Presented at the 15th Annual Conference on World Wide Web Applications, Cape Town, September 2013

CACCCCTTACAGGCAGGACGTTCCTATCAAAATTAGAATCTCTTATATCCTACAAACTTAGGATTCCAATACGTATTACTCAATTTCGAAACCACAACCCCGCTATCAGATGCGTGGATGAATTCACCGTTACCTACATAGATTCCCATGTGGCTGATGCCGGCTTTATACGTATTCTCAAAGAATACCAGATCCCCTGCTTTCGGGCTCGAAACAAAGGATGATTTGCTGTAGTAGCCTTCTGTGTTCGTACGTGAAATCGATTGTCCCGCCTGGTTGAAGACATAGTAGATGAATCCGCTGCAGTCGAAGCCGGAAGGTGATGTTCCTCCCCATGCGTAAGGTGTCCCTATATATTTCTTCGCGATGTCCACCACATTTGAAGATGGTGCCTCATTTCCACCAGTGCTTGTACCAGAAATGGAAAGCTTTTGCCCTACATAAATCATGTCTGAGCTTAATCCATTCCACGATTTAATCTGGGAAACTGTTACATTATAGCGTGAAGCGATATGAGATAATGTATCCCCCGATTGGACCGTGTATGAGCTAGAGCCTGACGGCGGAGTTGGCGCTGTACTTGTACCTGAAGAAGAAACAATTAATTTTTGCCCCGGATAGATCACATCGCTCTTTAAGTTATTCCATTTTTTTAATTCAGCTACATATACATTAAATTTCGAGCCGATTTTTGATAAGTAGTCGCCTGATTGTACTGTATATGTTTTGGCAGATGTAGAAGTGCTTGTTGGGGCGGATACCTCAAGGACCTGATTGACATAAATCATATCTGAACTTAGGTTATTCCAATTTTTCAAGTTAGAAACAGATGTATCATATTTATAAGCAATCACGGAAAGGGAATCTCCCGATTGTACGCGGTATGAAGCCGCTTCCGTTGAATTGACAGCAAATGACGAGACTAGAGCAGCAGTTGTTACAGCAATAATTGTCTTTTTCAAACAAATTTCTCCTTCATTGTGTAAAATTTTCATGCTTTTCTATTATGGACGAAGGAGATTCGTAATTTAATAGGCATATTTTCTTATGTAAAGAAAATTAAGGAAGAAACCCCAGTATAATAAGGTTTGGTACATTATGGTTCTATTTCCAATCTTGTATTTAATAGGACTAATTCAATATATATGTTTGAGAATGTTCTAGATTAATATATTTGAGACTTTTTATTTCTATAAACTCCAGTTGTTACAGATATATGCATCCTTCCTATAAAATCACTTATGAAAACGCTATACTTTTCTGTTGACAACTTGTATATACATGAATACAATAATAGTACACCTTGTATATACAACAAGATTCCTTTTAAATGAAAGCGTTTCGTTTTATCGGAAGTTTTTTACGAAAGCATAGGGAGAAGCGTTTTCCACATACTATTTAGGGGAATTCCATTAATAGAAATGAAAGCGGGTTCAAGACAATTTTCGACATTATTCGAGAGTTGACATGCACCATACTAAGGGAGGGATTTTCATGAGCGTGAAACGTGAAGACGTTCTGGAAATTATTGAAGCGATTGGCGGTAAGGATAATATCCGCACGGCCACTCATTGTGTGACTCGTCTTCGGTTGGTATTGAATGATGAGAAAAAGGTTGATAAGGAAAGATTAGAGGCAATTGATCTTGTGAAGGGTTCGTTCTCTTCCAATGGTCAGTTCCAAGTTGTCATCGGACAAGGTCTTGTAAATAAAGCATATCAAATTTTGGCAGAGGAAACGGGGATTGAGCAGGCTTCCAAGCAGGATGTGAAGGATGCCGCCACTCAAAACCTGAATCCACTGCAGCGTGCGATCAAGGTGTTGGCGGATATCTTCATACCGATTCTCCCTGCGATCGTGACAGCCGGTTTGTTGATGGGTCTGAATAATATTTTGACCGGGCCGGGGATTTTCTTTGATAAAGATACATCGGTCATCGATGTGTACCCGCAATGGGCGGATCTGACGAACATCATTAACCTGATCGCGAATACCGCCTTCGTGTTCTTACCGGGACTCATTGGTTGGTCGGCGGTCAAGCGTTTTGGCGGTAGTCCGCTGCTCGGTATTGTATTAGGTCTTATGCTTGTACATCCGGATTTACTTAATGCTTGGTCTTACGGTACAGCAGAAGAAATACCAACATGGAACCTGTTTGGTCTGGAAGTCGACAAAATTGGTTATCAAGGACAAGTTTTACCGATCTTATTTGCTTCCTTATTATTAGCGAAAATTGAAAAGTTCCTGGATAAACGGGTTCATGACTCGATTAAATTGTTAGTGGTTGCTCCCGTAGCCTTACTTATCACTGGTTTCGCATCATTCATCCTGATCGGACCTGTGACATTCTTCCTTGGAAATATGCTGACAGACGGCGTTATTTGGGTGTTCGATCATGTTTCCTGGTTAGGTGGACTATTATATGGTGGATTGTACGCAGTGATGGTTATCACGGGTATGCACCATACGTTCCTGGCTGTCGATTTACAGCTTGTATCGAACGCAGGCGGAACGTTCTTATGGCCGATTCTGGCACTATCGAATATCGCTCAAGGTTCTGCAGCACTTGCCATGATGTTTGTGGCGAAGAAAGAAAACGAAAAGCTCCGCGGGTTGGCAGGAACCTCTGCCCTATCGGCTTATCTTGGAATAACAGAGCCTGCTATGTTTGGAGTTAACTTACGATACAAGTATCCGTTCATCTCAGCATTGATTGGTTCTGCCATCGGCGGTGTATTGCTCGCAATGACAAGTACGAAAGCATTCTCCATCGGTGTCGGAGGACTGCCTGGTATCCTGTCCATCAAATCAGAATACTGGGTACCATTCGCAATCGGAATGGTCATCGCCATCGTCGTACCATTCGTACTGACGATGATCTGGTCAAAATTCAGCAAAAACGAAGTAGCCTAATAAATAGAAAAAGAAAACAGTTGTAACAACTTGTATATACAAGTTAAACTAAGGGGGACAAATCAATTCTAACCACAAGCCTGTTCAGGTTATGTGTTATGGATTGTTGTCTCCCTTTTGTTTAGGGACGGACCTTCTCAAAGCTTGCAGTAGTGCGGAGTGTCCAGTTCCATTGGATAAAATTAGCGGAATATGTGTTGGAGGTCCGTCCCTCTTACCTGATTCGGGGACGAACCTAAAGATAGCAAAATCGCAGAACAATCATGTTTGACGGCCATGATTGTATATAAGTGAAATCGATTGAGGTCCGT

The University of Cape Town offers a co-curricular Global Citizenship programme providing students with opportunities to engage critically with contemporary global debates and reflect on issues of citizenship and social justice. The required learning activities include writing blog posts on the course site, participating in voluntary community service and creating small campaigns on campus. While there is enthusiastic engagement with activities, it remains challenging to monitor and assess student participation. Additionally these learning experiences are sufficiently different to academic courses that students remark on the difficulties in knowing what is being required. Over the past four years we have developed a successful learning environment for the programme and now needed to consider a redesign. A widely discussed strategy to acknowledge skills and achievements developed through informal learning involves the use of badges and related gamification ideas. Badges can provide a focus and motivation, and provide a mechanism to help compile a portfolio of evidence. Gamification involves using game-thinking and game mechanics in a non-game context to engage people. These are typically employed to increase motivation and participations. We draw on experience redesigning a Global Citizenship short course to explore the emerging design process and the possible applications and limitations of gamification to recognise informal learning in a university context. The Appreciative Inquiry stages guided the engagement with tutors and lecturers to enhance what is already being done well in the Global Citizenship programme.